Joseph Lau replaces his brother as chairman
Chinese Estates reshuffles board after ban on Thomas Lau for insider dealing
Joseph Lau Luen-hung has been appointed chairman of his family-controlled Chinese Estates Holdings, replacing his younger brother, Thomas Lau Luen-hung, who was banned by the Insider Dealing Tribunal from directorships in the company for one year.
In turn, Joseph Lau will be replaced as a company executive director by his 26-year-old son, Lau Ming-wai (right).
The board shuffle was sparked by Thomas Lau last week being barred for one year from sitting on any company board other than Lifestyle International Holdings' for using insider information between September 14 and 20 in 1999 to trade in property developer Asia Orient Holdings' shares. The tribunal also ordered him to pay HK$34.16 million in penalties.
New chairman Joseph Lau maintained the changes would not have any adverse impact on the group's daily operations and management.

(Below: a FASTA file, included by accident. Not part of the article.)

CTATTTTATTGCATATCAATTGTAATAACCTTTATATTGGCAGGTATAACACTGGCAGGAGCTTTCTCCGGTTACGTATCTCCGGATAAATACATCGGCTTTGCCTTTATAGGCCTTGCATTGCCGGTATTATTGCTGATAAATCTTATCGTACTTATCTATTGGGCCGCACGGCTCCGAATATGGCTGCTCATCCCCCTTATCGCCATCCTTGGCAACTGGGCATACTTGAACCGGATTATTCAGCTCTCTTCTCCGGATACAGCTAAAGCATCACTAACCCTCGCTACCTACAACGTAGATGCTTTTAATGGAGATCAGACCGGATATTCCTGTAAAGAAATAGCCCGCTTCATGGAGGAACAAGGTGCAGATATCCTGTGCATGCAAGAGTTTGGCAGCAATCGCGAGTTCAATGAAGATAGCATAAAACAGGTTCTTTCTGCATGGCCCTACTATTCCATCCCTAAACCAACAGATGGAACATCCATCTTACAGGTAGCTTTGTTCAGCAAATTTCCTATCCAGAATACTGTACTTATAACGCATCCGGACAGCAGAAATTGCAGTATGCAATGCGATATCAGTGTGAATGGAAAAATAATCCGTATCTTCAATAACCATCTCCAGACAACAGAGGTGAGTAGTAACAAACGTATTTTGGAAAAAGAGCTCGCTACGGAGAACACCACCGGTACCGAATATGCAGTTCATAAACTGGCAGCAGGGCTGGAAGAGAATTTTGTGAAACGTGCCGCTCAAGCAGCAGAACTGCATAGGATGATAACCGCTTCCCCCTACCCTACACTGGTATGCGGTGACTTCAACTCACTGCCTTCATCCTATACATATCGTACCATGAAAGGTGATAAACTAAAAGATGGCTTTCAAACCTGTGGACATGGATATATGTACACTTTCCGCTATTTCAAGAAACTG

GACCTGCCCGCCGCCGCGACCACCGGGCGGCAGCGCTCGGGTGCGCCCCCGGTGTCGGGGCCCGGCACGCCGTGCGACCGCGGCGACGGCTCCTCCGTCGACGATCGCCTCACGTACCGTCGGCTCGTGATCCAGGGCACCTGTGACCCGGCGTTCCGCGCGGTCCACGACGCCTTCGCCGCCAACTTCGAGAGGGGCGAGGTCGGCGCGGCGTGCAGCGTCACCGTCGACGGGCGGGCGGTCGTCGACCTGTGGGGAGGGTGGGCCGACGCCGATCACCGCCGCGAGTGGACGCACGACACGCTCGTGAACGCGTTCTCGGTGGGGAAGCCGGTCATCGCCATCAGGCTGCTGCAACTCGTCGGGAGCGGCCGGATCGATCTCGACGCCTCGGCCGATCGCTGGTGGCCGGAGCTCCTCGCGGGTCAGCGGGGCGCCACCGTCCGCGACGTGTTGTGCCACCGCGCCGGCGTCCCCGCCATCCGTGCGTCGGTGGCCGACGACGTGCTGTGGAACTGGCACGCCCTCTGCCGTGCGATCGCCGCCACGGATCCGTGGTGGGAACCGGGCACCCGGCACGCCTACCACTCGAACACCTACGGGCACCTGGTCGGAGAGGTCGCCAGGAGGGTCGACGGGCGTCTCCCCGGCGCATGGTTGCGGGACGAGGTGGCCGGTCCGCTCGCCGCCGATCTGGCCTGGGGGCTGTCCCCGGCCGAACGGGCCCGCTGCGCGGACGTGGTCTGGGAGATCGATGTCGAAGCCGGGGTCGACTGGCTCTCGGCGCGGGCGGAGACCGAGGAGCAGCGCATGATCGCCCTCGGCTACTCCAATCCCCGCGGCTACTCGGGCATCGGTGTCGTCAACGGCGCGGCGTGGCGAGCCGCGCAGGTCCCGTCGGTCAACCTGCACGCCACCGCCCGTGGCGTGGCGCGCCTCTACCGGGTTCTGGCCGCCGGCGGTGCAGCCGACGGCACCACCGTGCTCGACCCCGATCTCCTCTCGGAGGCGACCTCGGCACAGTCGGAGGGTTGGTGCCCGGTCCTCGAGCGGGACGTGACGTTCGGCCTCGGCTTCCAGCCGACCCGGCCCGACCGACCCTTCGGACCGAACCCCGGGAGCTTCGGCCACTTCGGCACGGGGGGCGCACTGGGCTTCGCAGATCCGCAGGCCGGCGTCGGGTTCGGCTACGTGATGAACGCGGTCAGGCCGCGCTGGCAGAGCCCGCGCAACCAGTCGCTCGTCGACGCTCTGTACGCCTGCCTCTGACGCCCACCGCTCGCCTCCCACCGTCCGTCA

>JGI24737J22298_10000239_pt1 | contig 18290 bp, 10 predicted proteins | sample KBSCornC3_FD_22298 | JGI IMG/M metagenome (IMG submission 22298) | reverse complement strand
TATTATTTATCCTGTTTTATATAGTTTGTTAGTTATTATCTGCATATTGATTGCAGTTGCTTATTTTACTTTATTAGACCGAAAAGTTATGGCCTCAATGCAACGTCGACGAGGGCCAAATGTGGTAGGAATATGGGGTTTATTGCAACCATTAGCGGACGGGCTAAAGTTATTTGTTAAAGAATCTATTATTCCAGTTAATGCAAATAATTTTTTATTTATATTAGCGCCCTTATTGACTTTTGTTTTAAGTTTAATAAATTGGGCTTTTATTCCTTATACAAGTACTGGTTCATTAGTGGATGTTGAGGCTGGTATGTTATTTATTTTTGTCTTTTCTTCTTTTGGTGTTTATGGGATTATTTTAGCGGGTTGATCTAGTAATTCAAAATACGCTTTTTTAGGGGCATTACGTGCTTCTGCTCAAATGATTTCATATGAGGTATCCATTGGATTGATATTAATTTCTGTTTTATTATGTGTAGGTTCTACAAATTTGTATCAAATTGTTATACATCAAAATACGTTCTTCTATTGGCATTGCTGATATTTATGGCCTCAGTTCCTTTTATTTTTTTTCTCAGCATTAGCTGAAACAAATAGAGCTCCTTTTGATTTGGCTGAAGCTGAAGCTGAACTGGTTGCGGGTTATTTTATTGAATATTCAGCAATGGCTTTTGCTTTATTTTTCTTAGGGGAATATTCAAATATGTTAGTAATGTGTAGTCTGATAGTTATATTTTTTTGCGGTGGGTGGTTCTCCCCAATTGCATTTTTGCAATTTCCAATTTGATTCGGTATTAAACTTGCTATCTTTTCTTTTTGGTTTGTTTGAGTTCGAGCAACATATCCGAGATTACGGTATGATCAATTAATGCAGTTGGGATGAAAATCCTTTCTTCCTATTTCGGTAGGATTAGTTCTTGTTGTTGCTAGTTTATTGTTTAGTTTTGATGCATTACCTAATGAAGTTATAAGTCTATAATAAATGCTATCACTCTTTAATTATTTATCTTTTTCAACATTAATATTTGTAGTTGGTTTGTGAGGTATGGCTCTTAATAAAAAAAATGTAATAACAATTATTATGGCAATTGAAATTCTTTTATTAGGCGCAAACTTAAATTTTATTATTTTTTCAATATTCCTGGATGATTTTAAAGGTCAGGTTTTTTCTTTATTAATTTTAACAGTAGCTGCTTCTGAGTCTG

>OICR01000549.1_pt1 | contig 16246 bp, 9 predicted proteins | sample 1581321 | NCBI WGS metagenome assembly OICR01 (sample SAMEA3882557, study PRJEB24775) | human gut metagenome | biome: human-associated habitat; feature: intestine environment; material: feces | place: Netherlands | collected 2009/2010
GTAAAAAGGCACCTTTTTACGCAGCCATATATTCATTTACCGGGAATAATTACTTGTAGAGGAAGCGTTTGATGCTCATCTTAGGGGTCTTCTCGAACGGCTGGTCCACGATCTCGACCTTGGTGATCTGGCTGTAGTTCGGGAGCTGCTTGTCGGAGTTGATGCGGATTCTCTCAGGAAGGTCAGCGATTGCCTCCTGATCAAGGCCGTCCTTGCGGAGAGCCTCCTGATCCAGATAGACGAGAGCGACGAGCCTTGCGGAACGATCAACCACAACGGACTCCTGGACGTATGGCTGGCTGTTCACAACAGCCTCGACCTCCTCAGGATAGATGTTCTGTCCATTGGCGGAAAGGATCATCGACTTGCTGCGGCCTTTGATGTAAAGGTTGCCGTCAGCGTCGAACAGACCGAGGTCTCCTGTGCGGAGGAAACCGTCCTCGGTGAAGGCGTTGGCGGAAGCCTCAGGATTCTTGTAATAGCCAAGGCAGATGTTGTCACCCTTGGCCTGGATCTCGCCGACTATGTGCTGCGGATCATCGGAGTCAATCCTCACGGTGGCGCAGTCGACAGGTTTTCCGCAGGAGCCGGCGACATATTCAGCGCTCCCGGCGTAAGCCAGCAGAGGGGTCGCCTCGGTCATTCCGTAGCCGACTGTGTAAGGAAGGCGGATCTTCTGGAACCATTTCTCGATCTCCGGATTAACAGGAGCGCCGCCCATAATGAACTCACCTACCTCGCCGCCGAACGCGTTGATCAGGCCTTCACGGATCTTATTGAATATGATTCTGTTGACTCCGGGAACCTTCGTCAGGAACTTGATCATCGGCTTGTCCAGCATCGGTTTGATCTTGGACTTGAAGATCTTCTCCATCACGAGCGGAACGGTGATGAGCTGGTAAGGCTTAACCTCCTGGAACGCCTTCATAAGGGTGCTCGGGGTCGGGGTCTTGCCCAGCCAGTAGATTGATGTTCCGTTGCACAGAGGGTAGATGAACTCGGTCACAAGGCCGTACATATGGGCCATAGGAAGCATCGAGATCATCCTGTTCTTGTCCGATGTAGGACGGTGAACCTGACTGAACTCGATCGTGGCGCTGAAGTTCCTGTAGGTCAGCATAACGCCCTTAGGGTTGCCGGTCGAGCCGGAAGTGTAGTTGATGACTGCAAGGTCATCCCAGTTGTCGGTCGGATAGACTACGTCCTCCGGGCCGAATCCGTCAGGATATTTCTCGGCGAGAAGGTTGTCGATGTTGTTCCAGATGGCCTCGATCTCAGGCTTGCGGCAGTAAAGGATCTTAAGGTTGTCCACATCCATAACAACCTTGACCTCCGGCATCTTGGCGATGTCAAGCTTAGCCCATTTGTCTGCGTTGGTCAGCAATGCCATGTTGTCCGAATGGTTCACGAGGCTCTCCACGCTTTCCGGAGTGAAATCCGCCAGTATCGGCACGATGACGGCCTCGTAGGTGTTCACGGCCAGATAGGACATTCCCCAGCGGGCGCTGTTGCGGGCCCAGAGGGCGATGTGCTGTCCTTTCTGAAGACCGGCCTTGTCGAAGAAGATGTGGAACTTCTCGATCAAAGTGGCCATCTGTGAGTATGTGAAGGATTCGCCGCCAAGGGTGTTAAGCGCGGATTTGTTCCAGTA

The Chinese Estates board comprises two executive directors, one non-executive director and three independent non-executive directors.
Mr Lau Ming-wai holds a bachelor's degree in law from King's College London and a master's degree in law from the London School of Economics and Political Science, University of London. Currently involved in the developer's operations, he has worked at US investment firms Goldman Sachs and Longview Partners and is a registered lawyer in the state of New York.
Meanwhile, subsidiary Chinese Estates and Finance has increased the size of a five-year loan from HK$1 billion to HK$2 billion, according to debt market magazine basis point.
The facility, guaranteed by the parent firm, is secured by the Silvercord Centre in Tsim Sha Tsui and by Causeway Place.
The financing pays a top-level all-in of 51.3 basis points for an average life of 4.4 years. The additional loan amount was allocated to existing lenders on a pro-rata basis.